Bruce Bartlett has made a proposal that has excited a few people in the blogosphere.
I have long believed that presidential challengers would help themselves by announcing at least some of their top appointments before the election. After all, we already know the incumbent’s appointees. I think it would help many voters make up their minds and swing a few if they had a better idea of how a candidate’s actions would match his words.
In Europe, where parliamentary systems predominate, this sort of thing is taken for granted. Opposition parties always have “shadow cabinets,” where designated people target particular departments for special attention. They are assumed to be given those portfolios should their party gain a majority, and often are.
Not only does this give voters much greater knowledge of what to expect should the opposition gain control, it gives valuable experience and training to those in line to become ministers in a new government. And shadow cabinets make it easier to create coalitions and help assuage the fears of those wary of changing horses in the middle of a stream.
He then goes on to list some possible Kerry cabinet appointments, some obvious, some intriguing, and a couple rather bizarre.
Bartlett stole the idea from Dan Drezner, who has had the idea in the back of his head for a while but, distracted by Salma Hayek, hadn’t gotten around to writing it down yet.
I can see downsides to this strategy — in particular, such an announcement increases the number of official mouthpieces — which increases the likelihood of one of them committing a gaffe/revealing a personal scandal that saps time and energy from Kerry.
However, such a gambit could make a transition much easier, in that it provides a public vetting for key cabinet officials, and might reverse a disturbing trend of lengthier and lengthier confirmation ordeals.
Matt Yglesias thinks it would generate a lot of positive press coverage, especially if the announcements were made piecemeal, but sees some risks, as well.
There are, however, two downsides besides the ones Dan mentions. The first is simply that the vetting and decision-making process would distract key campaign staff at a moment when they have the non-trivial task of running a presidential campaign. other is that presumably anyone you would appoint would be expected to participate in the campaign, complete with harsh denunciations of the other guys, which could make the confirmation process much harder down the road.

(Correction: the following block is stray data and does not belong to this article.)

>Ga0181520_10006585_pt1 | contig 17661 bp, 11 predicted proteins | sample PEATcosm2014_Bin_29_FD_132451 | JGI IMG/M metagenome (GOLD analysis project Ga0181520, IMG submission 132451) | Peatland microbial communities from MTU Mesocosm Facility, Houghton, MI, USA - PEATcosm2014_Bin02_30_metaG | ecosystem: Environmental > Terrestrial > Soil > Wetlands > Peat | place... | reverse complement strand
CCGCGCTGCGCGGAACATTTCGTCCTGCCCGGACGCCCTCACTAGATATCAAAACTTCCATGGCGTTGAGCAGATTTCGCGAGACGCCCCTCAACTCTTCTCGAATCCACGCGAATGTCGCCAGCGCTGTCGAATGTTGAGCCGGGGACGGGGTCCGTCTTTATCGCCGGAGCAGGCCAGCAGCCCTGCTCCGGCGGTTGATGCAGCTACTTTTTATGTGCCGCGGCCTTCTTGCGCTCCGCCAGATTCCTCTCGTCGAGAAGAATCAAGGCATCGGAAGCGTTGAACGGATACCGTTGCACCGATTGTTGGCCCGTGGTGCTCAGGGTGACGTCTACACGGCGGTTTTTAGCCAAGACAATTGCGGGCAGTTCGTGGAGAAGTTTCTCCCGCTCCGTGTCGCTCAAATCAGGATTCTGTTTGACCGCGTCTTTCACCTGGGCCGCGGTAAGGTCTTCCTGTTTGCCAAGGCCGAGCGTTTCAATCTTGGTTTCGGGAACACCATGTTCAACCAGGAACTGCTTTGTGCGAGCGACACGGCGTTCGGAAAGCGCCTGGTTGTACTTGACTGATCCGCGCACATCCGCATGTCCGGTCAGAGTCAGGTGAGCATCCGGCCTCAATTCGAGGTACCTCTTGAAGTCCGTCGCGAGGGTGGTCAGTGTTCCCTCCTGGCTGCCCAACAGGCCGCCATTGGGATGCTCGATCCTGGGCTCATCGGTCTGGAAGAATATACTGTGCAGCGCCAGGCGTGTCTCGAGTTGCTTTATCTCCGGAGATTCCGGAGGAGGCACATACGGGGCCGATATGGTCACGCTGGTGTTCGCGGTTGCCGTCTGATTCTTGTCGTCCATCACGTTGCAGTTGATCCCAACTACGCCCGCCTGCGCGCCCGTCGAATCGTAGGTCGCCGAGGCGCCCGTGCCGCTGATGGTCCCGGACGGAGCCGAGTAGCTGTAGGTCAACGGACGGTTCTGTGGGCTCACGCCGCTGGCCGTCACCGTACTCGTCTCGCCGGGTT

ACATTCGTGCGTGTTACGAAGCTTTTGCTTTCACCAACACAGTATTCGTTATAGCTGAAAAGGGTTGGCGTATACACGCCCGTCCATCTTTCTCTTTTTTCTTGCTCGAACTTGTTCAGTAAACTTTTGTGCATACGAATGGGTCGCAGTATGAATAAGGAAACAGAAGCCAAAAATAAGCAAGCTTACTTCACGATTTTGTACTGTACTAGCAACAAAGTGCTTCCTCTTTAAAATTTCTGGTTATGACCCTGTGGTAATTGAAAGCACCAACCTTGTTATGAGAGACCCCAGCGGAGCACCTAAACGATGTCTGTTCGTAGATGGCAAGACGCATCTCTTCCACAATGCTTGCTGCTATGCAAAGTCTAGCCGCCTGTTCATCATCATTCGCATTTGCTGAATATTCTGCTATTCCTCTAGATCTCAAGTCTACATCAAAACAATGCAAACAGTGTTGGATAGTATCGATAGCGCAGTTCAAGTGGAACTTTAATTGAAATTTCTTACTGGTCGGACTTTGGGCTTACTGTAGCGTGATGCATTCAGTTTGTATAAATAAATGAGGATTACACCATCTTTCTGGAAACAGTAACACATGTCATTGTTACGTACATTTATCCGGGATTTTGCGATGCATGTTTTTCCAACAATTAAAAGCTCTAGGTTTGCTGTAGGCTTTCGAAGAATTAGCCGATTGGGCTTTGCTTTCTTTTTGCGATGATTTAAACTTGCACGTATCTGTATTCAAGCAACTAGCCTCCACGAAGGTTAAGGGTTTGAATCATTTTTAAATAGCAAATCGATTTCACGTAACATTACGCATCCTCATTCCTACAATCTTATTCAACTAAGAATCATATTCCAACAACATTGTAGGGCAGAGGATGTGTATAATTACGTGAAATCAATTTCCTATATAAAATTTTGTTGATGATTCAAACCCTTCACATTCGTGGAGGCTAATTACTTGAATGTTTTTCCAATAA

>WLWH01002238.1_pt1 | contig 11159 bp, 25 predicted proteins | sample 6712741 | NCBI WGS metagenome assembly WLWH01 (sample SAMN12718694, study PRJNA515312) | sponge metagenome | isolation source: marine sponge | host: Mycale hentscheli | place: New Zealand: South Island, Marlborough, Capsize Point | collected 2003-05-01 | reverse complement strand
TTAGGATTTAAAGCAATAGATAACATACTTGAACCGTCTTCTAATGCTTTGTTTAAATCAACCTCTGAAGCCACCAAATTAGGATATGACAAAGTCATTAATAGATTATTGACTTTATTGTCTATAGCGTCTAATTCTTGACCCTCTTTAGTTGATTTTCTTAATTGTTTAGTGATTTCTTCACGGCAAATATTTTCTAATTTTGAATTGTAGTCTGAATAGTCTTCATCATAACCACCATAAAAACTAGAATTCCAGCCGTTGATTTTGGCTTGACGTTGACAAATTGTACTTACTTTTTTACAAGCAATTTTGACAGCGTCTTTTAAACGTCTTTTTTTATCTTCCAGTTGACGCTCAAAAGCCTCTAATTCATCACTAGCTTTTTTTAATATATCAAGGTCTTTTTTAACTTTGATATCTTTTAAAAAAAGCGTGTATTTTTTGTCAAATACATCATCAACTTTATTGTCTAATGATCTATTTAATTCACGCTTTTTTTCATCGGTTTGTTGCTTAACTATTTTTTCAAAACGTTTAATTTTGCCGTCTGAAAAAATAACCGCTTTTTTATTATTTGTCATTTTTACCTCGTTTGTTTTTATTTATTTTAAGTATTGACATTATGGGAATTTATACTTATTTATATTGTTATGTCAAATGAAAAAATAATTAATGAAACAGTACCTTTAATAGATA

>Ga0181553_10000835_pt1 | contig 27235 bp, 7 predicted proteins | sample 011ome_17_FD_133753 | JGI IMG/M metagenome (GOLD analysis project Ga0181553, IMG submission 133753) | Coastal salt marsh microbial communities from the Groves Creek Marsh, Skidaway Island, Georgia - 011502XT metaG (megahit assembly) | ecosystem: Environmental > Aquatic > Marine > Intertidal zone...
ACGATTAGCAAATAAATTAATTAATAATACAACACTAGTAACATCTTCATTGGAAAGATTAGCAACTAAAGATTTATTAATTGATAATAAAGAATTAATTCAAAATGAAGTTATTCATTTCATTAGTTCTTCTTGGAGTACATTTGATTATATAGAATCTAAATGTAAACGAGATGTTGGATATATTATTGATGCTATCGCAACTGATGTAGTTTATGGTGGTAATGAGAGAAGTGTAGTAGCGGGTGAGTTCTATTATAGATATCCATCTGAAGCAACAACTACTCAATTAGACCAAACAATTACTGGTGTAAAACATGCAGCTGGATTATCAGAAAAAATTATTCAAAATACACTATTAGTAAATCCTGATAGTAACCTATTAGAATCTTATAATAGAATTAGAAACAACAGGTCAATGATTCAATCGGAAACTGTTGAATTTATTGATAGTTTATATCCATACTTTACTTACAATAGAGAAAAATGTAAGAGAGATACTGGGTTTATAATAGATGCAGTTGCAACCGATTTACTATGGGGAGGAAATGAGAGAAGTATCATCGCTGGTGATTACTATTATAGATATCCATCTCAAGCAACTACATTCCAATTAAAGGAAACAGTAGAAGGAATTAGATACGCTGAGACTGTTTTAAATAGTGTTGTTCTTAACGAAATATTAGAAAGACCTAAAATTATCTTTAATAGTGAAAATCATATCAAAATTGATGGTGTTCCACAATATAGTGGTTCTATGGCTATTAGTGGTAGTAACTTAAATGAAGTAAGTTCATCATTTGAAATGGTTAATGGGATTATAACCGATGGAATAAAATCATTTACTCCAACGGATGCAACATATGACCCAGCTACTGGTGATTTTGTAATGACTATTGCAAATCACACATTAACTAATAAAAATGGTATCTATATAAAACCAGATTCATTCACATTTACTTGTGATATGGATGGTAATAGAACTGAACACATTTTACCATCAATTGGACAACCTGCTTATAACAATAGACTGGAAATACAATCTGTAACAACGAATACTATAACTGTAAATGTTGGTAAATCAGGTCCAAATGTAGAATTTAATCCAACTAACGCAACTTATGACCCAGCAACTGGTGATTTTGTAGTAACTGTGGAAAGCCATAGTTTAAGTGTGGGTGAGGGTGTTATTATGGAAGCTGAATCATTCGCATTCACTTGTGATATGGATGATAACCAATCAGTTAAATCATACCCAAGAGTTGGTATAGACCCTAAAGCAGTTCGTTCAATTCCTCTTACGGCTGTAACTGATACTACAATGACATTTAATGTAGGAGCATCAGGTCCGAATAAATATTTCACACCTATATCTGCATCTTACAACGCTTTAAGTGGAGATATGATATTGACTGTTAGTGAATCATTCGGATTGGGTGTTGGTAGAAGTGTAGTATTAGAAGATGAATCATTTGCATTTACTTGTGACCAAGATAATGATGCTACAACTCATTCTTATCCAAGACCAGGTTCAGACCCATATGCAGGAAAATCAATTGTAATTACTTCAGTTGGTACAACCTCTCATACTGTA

Jacob Levy explains quite well, I think, why it would be a bad idea in practice, at least from the vantagepoint of the presidential nominee. His analysis is quite lengthy, but I’ll boil it down to the PowerPoint version:
1) Naming a cabinet inevitably involves lots of disappointment among one’s allies, supporters, and subordinates.
2) The first worry is about the disadvantages of dealing with one’s supporters and base after having gotten too specific.
3) Every shadow-cabinet nominee is a scandal in the making.
The extended version is well worth reading.
I would note, too, that Bartlett’s own argument contains the seeds of its demise: “[T]his give[s] voters much greater knowledge of what to expect should the opposition gain control.” Opposition candidates spend the whole campaign complaining about the incumbent and extolling how much more wonderful things would be if only they were elected: Better jobs, cleaner air, nicer Frenchmen, fewer terrorists, and a pony for every child. They spend months and months dodging reporters’ questions and repeating their talking points.
Russert: You say you are in favor of a stronger national defense but six years ago you said you wanted to shut down the Defense Department to buy ponies for the homeless. [Rolls clip.] How do you reconcile these positions?
Kerry: Listen, you don’t have to tell me about defense. Did I mention that I was in Vietnam? And that I’m in favor of jobs? Good jobs?
What makes Bartlett think candidates actually want voters to have more knowledge? Every stand the candidate takes necessarily alienates someone.